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Need


Lawrence David
Random House, $21.00

by Mark LaFlaur


"Judging whether life is or is not worth living," Camus asserted in The Myth of Sisyphus, "amounts to answering the fundamental question of philosophy." This troubling question sits at the heart of Lawrence David's second novel, Need, a compelling, disturbing, and unflinching portrayal of the horror of "the unspoken life" -- the emotional atrophy of relationships when people do not communicate, whether from indifference or fear of revealing weakness. As for David's answer to Camus' question, it is neither simple nor reassuring.

Dr. Pamela Thompson is a New York psychiatrist who has to convince her suicidal patients that life is indeed worth living -- not only because it's part of her job, but because she needs reassurance herself. Her most obsessively needy patient is Joan Dwyer, an idle, fortyish divorcée who sincerely wants to end the pain of her lonely, purposeless existence. Thompson's husband is Dennis Perry, a passive-aggressive -- mostly passive -- graphic artist living in a cocoon of an almost infantile self-centeredness -- "almost" because his libido is fully developed and controls his life.

Pamela Thompson wants to help Joan believe life is worth living, not simply to supply her with mood-altering prescriptions. But Thompson herself can't help but notice "[h]ow ugly people's needs are, how ugly people become as they take action to fulfill their needs." Her strength is purely a matter of appearances: early in her relationship with Dennis, she confides to a therapist, "I can't let him see how vulnerable I am. I'm afraid he wouldn't want me if he saw I was that weak."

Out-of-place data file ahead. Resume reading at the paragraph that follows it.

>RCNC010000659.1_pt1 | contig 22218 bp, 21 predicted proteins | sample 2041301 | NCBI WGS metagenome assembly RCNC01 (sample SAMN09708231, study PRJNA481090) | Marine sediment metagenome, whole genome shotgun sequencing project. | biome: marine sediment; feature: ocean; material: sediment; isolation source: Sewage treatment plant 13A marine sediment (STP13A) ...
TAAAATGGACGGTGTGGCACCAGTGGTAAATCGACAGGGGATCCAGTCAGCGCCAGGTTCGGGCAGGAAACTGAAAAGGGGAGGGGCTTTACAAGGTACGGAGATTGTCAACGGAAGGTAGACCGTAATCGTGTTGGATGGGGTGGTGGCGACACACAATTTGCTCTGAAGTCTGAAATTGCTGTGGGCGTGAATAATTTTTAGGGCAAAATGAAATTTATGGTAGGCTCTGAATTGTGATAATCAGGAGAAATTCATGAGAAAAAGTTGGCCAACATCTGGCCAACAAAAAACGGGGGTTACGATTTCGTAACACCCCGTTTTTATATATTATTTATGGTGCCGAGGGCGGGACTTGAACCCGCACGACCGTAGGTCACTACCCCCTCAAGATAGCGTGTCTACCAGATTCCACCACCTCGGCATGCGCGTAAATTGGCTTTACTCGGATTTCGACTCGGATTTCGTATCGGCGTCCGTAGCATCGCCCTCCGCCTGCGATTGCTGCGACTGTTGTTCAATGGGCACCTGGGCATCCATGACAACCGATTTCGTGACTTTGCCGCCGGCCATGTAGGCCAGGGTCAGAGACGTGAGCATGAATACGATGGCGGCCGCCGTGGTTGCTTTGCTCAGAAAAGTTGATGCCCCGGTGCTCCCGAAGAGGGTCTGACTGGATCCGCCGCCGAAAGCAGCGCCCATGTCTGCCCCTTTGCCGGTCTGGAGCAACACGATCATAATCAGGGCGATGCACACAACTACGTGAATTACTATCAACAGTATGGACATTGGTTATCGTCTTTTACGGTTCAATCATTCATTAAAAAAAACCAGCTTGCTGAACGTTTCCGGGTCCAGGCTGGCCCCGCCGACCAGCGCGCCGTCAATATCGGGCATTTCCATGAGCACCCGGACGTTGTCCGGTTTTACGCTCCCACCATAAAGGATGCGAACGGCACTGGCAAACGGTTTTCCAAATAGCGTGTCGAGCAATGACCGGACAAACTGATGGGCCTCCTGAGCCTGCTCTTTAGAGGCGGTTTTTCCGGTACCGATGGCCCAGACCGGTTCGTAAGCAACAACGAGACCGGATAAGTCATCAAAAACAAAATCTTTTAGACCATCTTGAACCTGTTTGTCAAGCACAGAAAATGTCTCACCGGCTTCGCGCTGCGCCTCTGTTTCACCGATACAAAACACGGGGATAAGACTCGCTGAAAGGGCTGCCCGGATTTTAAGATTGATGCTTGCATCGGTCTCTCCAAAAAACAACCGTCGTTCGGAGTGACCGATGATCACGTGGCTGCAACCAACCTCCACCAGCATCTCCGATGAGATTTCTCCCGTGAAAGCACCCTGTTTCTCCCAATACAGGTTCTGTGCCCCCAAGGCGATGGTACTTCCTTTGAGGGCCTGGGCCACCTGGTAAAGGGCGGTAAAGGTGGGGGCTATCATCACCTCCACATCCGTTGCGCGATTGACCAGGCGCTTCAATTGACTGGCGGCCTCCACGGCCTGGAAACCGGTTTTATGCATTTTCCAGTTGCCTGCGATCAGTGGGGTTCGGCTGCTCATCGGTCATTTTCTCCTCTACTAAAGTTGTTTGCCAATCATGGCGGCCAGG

Dennis doesn't think of their marriage that way, but rather than argue the point, he retreats into passivity. After eight years of marriage, the fundamental questions of their lives together remain unanswered, perhaps because Dennis's preference for withdrawal over engagement. And their solitary lives together might have continued indefinitely if Dennis had not coincidentally met Joan Dwyer having a drink at a hotel bar after a session with Pamela.

Notwithstanding her therapist's psychological prescriptions, Joan believes deeply that all she needs is to be loved by a man. Without such love, she has no sense of her identity. Dennis steps into the black hole of Joan's craving for attention and purpose with perfectly narcissistic equanimity, happy to let his wife and his mistress fulfill his needs, and hoping he won't be forced to choose. (Anyway, if his wife cared half as much for him as she cares for her patients, Dennis wouldn't need to have this affair.)

As the ensuing triangle of codependency ("love," surely, is not the word for it) grows maddeningly complex, David develops an almost unbearable dramatic tension. Each turn in the plot becomes inevitable because these people do not communicate -- and they don't communicate because they don't or can't care about anyone but themselves. Months pass before Pam learns (by coercion) the name of "the man" Joan is seeing; for a long time Dennis doesn't even know Joan is in therapy; and, because her therapist insists that her own marital status is irrelevant to "the therapeutic process," Joan doesn't even know if Dr. Thompson is married, much less to whom. The reader experiences steadily mounting anxiety, wondering how long this can possibly go on before the characters find each other out. David demonstrates an enviable gift for intensifying suspense as he drives these characters toward what one can only expect will be a shattering revelation. Meanwhile Joan's meticulous preparation for her suicide is exactingly and convincingly described.